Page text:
Marine Corps Marathon Training Strategy 2 Months Out

Training strategy for the Marine Corps Marathon

With just about 2 months to go until my next goal race, the Marine Corps Marathon, I wanted to quickly check in with my training and talk about my progress leading up to that race.

Rock The River Race Photo

For my previous marathon, the 2017 Los Angeles Marathon (check out my race report here), my training was lower mileage (peaking at a 71 mile week), and focused more on speed work, with lots of progressive and fartlek runs.

For the Marine Corps Marathon, my goal is to beat my LA Marathon time and finish somewhere around 2:46. To do this, I’ve decided to try focusing on elevation gain and higher mileage. My last 2 weeks of running have been my highest recorded mileage weeks ever according to Strava, at 95 and 90 miles respectively. I’ve also been averaging about 3,500 feet of elevation gain per week for the past month or so, which isn’t a ton but it’s almost triple what I was averaging in the past.

My overall average pace has been slightly slower than in the past, but I’m not worried about that. I’m hoping that speed will come with the mileage I’m putting in. I still get out to the track for a little speed work, and add some fast marathon pace miles into some of my runs, but as a whole I’m less concerned with running fast during training.

We’ll see if this strategy works out, but I have a good feeling it will. I can tell that my legs are much stronger than they’ve ever been due to the miles and elevation. My only concerns are staying healthy, and whether my legs will remember how to go fast.

 

What do you think is more optimal for marathon training when trying to get a fast time: more speed with fewer miles, or less speed with more miles?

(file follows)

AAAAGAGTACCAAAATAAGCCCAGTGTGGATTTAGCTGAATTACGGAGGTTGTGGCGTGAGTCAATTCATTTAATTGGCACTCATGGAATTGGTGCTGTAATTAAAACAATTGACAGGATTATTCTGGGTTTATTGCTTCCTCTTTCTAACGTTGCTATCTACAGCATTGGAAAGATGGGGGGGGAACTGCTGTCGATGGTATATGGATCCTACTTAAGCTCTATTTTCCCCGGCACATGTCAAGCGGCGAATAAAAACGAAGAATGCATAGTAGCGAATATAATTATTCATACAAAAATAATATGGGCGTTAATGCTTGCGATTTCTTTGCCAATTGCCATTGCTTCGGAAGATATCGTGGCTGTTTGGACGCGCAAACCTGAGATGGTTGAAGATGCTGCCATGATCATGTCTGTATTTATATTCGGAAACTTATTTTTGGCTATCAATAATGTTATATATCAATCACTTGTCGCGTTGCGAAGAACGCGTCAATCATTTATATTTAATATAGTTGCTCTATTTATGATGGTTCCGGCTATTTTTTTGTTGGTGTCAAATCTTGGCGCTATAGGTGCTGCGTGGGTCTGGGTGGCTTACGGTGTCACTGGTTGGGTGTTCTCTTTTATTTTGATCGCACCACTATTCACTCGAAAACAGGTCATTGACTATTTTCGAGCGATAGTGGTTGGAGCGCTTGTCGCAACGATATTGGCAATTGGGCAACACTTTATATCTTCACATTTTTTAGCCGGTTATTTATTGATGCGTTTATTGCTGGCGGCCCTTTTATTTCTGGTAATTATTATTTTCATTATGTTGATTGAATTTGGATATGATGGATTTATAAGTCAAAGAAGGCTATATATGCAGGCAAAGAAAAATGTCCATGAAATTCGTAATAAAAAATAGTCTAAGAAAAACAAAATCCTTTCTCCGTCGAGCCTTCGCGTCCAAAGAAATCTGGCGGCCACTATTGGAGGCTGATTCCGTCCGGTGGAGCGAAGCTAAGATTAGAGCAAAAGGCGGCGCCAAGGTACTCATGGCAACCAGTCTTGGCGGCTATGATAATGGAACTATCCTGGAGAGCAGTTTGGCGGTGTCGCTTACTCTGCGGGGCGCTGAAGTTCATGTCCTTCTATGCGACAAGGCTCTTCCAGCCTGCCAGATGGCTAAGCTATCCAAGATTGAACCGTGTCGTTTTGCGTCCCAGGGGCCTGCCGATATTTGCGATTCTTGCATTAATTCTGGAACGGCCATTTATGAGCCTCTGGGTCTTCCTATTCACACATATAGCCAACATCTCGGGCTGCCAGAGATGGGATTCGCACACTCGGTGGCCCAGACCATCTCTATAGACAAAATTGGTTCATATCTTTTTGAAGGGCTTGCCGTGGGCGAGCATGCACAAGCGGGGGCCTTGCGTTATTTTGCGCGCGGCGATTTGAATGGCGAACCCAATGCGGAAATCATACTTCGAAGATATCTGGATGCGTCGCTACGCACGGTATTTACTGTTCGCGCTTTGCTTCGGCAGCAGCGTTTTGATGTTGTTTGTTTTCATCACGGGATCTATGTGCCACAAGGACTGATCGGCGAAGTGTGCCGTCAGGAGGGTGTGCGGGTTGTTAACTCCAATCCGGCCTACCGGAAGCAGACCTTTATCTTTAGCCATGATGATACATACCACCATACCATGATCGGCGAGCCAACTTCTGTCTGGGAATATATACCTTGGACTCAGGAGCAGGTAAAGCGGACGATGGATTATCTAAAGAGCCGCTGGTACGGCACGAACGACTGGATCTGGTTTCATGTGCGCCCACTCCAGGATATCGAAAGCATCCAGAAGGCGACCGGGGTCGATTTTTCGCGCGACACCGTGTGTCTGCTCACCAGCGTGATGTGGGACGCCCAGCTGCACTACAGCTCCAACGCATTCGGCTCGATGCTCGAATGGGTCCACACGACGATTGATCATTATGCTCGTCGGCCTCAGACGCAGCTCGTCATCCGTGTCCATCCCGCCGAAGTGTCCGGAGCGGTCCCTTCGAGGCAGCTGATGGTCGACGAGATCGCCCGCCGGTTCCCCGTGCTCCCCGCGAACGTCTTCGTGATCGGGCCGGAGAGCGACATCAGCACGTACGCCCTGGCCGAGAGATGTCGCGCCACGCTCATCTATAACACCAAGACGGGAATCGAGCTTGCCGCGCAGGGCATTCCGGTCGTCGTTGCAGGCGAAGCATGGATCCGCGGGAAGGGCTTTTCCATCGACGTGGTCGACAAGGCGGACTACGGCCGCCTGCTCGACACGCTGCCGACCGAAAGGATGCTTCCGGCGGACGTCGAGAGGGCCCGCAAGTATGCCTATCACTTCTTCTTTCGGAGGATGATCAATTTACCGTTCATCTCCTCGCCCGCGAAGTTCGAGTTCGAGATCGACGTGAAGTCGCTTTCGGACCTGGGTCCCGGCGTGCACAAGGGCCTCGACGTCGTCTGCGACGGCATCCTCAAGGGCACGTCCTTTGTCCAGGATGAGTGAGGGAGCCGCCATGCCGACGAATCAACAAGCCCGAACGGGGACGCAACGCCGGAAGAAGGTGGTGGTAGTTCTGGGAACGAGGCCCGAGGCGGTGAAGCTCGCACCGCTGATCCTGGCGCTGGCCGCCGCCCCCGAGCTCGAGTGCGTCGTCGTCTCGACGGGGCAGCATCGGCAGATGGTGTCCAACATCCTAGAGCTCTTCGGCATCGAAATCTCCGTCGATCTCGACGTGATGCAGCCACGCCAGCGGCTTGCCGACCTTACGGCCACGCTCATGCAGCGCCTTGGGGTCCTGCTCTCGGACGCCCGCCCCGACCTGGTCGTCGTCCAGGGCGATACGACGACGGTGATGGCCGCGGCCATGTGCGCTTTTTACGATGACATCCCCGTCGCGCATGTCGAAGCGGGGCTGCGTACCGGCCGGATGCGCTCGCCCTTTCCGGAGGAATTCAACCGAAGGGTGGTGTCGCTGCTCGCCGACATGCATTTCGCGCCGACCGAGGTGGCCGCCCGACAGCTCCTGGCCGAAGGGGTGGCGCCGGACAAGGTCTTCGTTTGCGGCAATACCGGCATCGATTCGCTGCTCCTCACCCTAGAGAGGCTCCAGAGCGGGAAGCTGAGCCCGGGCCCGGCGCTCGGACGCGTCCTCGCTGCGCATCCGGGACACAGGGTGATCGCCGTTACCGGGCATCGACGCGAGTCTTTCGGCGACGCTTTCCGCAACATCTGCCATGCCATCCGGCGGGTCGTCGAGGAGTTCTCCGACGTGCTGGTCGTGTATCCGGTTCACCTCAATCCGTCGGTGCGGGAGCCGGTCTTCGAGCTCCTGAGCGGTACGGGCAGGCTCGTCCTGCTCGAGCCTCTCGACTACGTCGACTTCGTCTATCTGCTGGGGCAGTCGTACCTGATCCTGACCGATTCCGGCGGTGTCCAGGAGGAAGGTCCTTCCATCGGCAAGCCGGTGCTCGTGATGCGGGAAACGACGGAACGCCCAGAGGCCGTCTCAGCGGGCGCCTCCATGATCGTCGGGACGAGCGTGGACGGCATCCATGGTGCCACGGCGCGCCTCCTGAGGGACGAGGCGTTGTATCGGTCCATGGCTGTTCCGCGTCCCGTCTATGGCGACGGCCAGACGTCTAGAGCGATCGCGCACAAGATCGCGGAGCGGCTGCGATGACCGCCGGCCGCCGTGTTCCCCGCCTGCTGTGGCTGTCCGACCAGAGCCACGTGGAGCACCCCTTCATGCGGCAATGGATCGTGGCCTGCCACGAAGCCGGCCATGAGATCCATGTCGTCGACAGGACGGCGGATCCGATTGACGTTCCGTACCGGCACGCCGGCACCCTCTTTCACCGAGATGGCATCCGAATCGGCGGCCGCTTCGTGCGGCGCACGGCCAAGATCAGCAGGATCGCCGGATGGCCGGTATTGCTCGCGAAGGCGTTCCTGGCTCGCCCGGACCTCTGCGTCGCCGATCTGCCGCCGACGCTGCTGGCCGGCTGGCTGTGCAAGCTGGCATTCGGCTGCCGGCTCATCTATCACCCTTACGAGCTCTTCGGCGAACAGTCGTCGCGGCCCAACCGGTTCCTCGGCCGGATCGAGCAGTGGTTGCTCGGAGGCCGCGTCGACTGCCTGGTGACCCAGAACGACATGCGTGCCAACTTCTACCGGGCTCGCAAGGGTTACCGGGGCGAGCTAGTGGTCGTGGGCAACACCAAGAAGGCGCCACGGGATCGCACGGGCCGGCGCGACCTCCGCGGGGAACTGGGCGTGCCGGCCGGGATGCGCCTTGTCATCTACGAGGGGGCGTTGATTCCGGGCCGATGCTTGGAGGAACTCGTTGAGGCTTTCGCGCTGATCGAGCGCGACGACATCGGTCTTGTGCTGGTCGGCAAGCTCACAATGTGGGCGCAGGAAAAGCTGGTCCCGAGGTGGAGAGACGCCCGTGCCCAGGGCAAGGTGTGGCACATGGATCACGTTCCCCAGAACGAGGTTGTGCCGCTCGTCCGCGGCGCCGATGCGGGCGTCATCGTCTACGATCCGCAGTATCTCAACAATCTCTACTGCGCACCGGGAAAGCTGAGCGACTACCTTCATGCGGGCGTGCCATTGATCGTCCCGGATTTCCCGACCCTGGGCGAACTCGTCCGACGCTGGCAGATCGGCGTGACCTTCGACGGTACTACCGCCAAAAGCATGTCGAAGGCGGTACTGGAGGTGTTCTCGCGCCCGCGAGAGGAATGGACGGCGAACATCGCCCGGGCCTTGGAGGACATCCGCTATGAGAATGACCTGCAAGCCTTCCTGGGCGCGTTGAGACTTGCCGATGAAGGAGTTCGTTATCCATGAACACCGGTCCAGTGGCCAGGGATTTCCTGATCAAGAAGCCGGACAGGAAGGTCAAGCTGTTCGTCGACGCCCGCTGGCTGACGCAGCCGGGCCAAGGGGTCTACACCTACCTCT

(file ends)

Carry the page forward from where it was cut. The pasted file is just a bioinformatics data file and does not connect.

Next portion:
Thanks for reading!

Purpose Of A Run VS Plan Of A Run

Why being unable to run at the pace you planned to does not make that run a failure.

As we all know, weekends were invented to give runners time for our long runs. Some people prefer Saturdays, others prefer Sundays. I’ve used both and like them equally, but this week my long run was slated for Sunday.

So today I had a 20 mile run planned, and I wanted to have 2 sets of 4 miles at my projected marathon pace (MP) in that run, hopefully somewhere under 6:25/mi. I’m a proponent of some long and medium long runs having race pace miles worked into the mix. The purpose of this workout was to run long with a couple sections of fast miles, in order to exhaust me while also allowing me to complete that long distance.

I started out with 5 comfortable miles, then crushed the next 4 in about a 6:22 average as planned. It was tough, (and hot), but I spent the next 7 miles recovering, fueling (raisins YUM), and hydrating, and got started on my second set of 4 miles at MP. The first went alright, but the next two I just couldn’t get myself to keep the pace up, and about halfway through the final mile I gave up on trying to and settled into a slower pace for a bit, before pushing hard at the very end. I wanted to average around 6:22 again for these last 4 miles, but instead my mile splits at the end were 6:18, 6:48, 6:42, and 6:56.

So I failed… I couldn’t complete the workout as planned.

Just as I was starting to feel down on myself, sitting on a bench trying to catch my breath, exhausted, I thought about the purpose of this workout. The purpose was to go on a long run, with a couple of sections pushing the pace hard. I had a plan for what that pace should be, but in the grand scheme of things the purpose wasn’t to run those exact splits. I ran a long run, and there were two sections where I pushed the pace and was left exhausted, and that was the real goal of this workout.

There’s no way to know for sure what your body will be capable of on any given day. You can plan to run X miles at Y pace, but behind the scenes your body may have other plans.

Every workout should have a purpose, and you should do all you can to run with that purpose in mind. You can and should have a plan for your workout as well, but when things don’t go to plan, it’s not the end of the world. Your run wasn’t a failure just because you couldn’t do what you planned to do. You still went out there and ran, and that in and of itself is something you should be proud of. And if you ran with purpose, your run was a success.